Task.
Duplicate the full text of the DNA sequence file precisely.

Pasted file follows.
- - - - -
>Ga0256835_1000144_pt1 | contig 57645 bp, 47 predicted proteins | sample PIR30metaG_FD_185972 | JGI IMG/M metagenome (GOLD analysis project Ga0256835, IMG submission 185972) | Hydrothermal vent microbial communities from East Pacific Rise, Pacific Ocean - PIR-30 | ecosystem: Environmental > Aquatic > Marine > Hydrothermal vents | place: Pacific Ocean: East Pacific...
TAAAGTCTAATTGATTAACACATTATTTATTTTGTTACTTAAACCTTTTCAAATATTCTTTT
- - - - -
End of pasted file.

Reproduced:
>Ga0256835_1000144_pt1 | contig 57645 bp, 47 predicted proteins | sample PIR30metaG_FD_185972 | JGI IMG/M metagenome (GOLD analysis project Ga0256835, IMG submission 185972) | Hydrothermal vent microbial communities from East Pacific Rise, Pacific Ocean - PIR-30 | ecosystem: Environmental > Aquatic > Marine > Hydrothermal vents | place: Pacific Ocean: East Pacific...
TAAAGTCTAATTGATTAACACATTATTTATTTTGTTACTTAAACCTTTTCAAATATTCTTTT